The eight cheetahs airlifted to Madhya Pradesh’s Kuno National Park (KNP) from Namibia in mid-September will be moved to an acclimatization enclosure in November before being released back into the wild, a member said on Monday. of the Center’s Big Cats Working Group.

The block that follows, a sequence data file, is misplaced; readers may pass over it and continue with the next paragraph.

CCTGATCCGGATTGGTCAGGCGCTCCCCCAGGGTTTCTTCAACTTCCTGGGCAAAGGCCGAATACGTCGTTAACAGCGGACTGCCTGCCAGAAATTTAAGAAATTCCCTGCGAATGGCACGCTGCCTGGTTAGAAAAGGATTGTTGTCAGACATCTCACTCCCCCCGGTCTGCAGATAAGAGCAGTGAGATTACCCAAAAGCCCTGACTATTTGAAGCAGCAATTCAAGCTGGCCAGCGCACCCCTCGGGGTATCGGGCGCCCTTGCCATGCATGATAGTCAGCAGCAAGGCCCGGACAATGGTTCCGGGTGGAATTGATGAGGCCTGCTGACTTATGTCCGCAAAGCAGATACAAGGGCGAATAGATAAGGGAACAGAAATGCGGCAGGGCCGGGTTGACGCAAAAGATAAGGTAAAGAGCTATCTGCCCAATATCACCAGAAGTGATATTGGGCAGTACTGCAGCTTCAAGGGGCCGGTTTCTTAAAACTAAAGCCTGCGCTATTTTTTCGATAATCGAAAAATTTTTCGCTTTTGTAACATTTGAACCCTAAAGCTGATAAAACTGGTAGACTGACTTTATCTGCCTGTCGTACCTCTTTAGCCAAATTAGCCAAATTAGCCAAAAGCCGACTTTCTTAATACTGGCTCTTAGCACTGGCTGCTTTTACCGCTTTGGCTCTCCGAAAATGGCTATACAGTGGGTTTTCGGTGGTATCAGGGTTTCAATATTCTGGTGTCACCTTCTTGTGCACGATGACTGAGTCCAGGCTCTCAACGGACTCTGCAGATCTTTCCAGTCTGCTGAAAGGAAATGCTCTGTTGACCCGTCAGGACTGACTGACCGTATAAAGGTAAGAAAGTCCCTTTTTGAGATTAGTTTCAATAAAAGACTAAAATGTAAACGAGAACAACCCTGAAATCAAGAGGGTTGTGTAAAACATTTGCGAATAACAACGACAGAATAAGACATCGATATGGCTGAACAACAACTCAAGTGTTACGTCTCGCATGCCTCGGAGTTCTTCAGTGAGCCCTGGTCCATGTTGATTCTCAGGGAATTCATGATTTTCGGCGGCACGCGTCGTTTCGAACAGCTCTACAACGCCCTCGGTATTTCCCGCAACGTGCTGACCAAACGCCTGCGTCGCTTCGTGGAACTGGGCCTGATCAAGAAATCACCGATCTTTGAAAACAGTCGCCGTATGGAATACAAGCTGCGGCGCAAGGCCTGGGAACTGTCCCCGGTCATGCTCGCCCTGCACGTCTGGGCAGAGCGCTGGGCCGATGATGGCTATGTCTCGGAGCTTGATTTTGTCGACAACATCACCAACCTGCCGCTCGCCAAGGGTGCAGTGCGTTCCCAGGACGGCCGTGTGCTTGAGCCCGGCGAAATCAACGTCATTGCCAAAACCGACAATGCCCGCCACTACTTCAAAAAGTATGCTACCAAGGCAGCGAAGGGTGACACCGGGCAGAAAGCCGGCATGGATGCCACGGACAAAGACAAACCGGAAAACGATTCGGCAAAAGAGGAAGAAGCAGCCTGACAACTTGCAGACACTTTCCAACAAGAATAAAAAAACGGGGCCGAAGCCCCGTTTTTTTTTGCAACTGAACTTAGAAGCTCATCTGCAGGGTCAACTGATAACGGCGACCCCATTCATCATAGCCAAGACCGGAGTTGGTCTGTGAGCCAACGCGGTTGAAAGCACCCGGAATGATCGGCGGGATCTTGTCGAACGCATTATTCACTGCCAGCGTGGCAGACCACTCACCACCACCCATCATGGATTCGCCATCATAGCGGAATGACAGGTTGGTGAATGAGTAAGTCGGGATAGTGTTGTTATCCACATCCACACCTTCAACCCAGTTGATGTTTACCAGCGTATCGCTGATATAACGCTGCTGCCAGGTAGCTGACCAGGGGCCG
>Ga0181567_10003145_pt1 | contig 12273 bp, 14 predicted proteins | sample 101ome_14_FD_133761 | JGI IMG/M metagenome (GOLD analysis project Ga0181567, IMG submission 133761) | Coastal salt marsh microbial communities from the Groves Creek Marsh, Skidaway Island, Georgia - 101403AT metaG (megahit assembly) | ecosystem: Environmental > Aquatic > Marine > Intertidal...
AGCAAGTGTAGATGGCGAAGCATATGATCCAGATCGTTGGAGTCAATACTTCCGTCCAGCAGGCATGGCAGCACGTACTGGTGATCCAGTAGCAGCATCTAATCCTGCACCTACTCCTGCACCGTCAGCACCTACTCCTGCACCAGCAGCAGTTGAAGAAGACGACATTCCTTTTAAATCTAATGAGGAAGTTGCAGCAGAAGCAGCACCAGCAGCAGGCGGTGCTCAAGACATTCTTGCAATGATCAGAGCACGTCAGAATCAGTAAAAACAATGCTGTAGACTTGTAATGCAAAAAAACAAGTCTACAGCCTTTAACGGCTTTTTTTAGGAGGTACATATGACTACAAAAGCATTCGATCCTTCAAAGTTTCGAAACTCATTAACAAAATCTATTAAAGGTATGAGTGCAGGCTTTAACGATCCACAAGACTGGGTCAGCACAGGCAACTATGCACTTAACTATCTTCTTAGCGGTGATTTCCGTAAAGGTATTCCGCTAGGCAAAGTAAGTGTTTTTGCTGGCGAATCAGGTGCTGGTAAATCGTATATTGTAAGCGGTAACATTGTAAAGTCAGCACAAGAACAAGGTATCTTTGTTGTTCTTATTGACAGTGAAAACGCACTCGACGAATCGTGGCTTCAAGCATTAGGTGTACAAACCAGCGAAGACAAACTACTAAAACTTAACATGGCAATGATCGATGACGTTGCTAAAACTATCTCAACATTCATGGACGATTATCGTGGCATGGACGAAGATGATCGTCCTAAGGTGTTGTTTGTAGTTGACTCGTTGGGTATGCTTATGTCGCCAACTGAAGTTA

The task force formed to monitor KNP cheetahs in Sheopur district and take a call on their move from quarantined areas to a larger enclosure spread over an area of more than five square kilometers held a meeting on Monday. At the meeting, it was decided that the African country’s spotted cats would be moved to the acclimatization ‘boma’ (pen) in November, the working group member told PTI on condition of anonymity. He said the cheetahs would be released gradually into the acclimatization enclosure and added that the task force made the decision after lengthy discussions. He said that two members of the body appointed by the Center could not attend the meeting due to unavoidable reasons. Previous meetings had remained inconclusive on the movement of cheetahs, now housed in quarantine areas. The previous meeting was held on October 27 at the KNP. According to initial plans, cheetahs, the world’s fastest land animal, were to be kept in quarantine for a month. According to international standards, wild animals before and after being transferred to another country must be quarantined for a month to check for the spread of any infection, experts said. The task force was set up on September 20 to monitor the introduction of cheetahs into KNP and other areas designated by the Union Department of Environment, Forestry and Climate Change. Meanwhile, the eight cheetahs — five females and three males, ages 30 to 66 months and named Freddy, Alton, Savannah, Sasha, Obaan, Asha, Cibili and Saisa — were doing well in their new homes, officials said. They are currently housed in six “bomas”, two of which are 50 meters by 30 meters and four are 25 square meters, and are raised on buffalo meat, they said. Cheetahs were reintroduced to the KNP on September 17 at a ceremony by Prime Minister Narendra Modi, announcing the return of the big cats to India 70 years after they were declared extinct in the country. The last cheetah died in India in Koriya district in present-day Chhattisgarh in 1947, and the species was declared extinct in 1952.
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